All of the patients, prior to thoracoscopy, had pleural fluid sent for microbiological studies, all of which were known to be negative before the procedure was undertaken. It is routine practice in this unit for all cases of suspected thoracic malignancy to have a staging CT of the thorax ± a bronchoscopy prior to discussion at a multi-disciplinary team (MDT) meeting. Any cytology results from a pleural aspirate are also discussed. Only those cases not amenable to bronchoscopy or CT/US-guided biopsy in the context of a pleural effusion and non-diagnostic cytology are put forward for thoracoscopy. Given this selection process, which aims to exclude pleural infections and often provides alternate means for the diagnosis of lung cancer, it is hardly surprising that the large majority cases undergoing medical thoracoscopy result in the diagnosis of mesothelioma. This retrospective study shows a selection bias toward including patients with known malignancy or a high pre-test probability of malignancy, particularly mesothelioma.
In all 29/50 of the patients undergoing thoracoscopy had documented asbestos exposure, so increasing the pre-test probability of pleural malignancy. Mesothelioma occurred in the context of asbestos exposure which is to be expected, however it was the diagnosis in 37% of those without asbestos exposure. This is probably a reflection of the strict criteria for asbestos exposure used in this study, the characteristics of the local population and selection bias outlined above. Even given these areas of bias, in this particular population there should be a low threshold of clinical suspicion of pleural malignancy in the right clinical setting even in the absence of a history of asbestos exposure.
In this study cytological evaluation was found to be of limited use, probably due in part to the selection bias, the majority of the cases had non-dignostic cytology, hence the need to proceed to thoracoscopy, but also as cytology is known to be of limited diagnostic use in the context of mesothelioma.
Closed needle biopsies prior to thoracoscopy are not undertaken routinely in this unit. In a population where the prevalence of mesothelioma and clinical suspicion is relatively high, repeatedly traversing the pleural and thoracic wall could pre-dispose to seeding of tumour. This risk outweighs the potential diagnostic benefit of a closed needle biopsy. In a large retrospective study only 7% of patients with a malignant effusion had a positive closed needle biopsy when the fluid cytology was negative.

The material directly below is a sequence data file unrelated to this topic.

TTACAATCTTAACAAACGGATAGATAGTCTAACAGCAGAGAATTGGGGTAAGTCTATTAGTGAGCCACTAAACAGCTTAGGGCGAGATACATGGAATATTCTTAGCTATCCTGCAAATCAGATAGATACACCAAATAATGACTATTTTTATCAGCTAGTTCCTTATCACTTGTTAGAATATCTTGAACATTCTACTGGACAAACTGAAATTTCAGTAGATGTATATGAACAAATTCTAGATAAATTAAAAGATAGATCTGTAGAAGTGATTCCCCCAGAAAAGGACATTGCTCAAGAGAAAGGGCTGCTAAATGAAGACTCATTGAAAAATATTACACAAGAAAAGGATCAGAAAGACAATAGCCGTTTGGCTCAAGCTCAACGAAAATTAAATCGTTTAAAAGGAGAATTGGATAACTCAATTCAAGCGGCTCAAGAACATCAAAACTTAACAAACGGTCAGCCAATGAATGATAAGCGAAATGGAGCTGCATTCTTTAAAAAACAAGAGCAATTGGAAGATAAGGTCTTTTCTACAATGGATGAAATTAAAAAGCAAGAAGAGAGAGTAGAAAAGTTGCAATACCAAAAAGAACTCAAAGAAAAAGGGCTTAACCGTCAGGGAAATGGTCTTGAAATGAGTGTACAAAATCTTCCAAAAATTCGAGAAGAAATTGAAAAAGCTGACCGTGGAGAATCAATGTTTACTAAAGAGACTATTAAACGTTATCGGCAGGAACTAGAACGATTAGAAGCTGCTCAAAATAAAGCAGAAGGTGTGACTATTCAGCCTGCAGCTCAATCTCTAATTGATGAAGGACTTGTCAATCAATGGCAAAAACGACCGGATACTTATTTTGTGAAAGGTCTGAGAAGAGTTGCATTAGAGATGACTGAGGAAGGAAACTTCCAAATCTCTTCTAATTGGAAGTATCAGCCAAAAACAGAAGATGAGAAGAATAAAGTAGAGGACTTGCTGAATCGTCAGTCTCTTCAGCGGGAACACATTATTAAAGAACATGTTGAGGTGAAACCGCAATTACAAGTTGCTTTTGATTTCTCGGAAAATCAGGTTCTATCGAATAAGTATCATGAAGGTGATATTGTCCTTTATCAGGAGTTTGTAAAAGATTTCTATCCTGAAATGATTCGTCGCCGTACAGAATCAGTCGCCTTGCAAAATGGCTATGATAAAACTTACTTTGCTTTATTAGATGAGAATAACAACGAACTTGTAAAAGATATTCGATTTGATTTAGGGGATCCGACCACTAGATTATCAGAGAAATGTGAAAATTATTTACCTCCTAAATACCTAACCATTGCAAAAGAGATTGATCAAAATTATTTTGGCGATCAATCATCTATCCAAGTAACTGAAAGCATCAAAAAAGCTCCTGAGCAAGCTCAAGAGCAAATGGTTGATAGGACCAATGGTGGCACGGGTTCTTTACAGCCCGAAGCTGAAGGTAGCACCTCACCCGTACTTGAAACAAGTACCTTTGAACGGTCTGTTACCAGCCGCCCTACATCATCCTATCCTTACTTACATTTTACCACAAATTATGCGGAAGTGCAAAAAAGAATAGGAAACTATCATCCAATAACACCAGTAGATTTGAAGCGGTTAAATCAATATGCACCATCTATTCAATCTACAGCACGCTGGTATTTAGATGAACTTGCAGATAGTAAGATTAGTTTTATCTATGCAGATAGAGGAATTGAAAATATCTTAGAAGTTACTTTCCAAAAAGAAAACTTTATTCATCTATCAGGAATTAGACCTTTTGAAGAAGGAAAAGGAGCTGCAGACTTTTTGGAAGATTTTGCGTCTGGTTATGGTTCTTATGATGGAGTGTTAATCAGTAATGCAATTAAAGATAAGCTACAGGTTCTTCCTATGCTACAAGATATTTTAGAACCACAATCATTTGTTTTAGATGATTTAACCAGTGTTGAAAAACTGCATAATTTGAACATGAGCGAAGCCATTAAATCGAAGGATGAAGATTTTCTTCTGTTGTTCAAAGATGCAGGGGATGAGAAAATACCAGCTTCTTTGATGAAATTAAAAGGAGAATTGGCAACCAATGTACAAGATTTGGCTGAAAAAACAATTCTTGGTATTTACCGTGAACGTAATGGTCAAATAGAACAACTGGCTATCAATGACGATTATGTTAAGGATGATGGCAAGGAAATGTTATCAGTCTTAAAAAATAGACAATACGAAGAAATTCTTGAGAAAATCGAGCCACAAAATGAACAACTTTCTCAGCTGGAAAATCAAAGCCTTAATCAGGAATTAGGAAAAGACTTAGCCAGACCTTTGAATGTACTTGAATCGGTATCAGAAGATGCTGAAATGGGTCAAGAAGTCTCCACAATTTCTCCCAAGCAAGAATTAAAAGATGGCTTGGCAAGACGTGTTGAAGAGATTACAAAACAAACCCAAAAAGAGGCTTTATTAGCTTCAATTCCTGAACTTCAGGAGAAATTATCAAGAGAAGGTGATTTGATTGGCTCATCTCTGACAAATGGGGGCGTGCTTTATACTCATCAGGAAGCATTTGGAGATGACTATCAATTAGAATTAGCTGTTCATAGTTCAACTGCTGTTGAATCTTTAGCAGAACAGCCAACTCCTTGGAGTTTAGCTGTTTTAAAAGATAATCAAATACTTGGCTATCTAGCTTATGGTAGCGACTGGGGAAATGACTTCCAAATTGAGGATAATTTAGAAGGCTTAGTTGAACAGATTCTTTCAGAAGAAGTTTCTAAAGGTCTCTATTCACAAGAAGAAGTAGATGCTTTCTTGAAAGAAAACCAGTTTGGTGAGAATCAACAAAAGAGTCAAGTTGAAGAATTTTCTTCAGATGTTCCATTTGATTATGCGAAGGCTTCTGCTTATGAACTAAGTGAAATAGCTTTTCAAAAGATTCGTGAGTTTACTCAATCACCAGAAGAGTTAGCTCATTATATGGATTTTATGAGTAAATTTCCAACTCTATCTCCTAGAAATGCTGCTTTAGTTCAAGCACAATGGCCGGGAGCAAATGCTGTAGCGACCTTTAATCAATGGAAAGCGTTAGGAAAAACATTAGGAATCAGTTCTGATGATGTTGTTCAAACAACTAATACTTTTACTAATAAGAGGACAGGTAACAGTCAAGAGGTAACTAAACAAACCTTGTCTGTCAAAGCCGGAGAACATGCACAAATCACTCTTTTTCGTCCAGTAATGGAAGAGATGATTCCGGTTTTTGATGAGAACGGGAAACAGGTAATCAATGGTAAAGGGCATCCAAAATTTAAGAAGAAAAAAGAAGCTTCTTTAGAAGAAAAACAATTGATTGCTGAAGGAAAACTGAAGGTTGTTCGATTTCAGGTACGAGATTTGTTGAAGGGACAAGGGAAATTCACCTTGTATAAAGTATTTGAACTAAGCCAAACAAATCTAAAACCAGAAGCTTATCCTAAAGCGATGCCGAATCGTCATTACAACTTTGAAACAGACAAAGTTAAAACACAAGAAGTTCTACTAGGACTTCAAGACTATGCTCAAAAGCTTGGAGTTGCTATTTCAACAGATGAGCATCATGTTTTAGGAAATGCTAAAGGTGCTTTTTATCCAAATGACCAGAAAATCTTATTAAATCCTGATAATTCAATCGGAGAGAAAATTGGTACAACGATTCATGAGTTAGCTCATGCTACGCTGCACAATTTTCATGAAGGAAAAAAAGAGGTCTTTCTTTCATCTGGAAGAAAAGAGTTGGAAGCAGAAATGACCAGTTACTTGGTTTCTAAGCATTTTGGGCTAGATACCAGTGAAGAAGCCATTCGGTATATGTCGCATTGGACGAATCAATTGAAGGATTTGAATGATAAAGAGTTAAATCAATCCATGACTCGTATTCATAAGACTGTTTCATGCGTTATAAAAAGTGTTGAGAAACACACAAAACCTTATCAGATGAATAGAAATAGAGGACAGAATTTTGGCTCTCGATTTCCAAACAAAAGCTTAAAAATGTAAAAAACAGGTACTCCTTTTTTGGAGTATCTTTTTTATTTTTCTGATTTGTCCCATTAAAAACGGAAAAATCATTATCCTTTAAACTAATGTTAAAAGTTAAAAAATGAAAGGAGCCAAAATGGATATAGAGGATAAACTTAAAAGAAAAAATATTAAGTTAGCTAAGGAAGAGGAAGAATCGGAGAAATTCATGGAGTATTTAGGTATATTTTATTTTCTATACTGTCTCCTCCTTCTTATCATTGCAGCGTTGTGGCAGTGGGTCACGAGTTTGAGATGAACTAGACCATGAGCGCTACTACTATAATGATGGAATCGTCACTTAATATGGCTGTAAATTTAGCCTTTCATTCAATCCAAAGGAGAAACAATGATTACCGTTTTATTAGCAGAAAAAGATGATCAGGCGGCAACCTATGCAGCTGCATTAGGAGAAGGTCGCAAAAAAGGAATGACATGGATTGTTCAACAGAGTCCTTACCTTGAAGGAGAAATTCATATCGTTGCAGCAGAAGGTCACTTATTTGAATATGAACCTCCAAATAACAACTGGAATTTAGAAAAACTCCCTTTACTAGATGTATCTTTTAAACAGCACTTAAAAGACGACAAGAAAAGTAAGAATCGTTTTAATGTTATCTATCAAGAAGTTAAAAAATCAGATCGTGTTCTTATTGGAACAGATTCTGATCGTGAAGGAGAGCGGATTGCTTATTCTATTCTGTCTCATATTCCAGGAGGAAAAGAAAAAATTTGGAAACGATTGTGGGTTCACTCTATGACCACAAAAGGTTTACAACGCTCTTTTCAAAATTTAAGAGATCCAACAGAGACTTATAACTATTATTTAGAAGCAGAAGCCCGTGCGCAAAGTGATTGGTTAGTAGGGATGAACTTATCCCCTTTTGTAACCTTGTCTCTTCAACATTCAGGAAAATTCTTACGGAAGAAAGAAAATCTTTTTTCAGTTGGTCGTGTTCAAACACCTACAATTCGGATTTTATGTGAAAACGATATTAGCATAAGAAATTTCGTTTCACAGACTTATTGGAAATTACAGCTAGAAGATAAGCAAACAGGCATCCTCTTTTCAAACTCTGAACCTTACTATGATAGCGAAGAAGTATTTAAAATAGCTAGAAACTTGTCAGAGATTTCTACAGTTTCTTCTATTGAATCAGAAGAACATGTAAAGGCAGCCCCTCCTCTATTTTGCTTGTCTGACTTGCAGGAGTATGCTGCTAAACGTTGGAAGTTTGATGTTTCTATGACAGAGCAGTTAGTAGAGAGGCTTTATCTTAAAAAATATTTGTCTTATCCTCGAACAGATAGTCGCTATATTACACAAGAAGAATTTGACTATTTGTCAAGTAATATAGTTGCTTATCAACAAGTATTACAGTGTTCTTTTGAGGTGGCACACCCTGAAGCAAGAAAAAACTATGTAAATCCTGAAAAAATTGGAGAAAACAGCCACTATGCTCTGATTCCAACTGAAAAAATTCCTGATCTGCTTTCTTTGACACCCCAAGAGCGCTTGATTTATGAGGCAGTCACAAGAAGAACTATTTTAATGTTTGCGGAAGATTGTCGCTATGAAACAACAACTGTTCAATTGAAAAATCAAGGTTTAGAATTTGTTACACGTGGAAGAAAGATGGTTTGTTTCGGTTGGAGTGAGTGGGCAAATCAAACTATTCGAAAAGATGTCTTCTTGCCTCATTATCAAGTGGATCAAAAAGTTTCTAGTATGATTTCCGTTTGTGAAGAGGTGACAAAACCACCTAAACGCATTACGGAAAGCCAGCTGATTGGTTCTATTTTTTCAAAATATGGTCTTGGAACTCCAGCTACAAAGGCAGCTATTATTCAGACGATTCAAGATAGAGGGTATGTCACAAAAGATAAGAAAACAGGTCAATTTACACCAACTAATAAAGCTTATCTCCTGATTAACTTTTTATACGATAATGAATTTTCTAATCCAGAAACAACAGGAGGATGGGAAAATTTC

In 10% of the patients from this study there was failure of lung expansion following drainage of the pleural effusion and talc pleurodesis; all had malignant mesothelioma. In these cases encasement of the lung by tumour prevented reexpansion. There were no complications directly attributable to pleurodesis. The complication rate for thoracoscopy was low, with no mortality or significant morbidity. Other larger studies have found the mortality rate to be less than 1%.
Who should perform thoracoscopy remains an area of debate. This study has demonstrated that in a select group of patients, diagnostic pleural biopsy with talc pleurodesis is achieved with high diagnostic accuracy and a high degree of safety.
It could be argued given the poor prognosis of those with pleural malignancies; there is little need to pursue the diagnosis until therapeutic options have been developed. Making the diagnosis gives prognostic information to the patient, may have financial implications and in this high risk population making a diagnosis of benign pleural disease is also useful. Having made the diagnosis of mesothelioma a cohort of patients are identified who could be eligible for therapeutic trials. Thoracoscopy via the use of pleurodesis has an established role in symptom management.
In this region of the county where occupational asbestos exposure is endemic, medical thoracoscopy is safe and effective in the diagnosis of benign and malignant pleural disease.
Miller Jr, J.I.
Therapeutic thoracoscopy: new horizons for an established procedure (Editorial).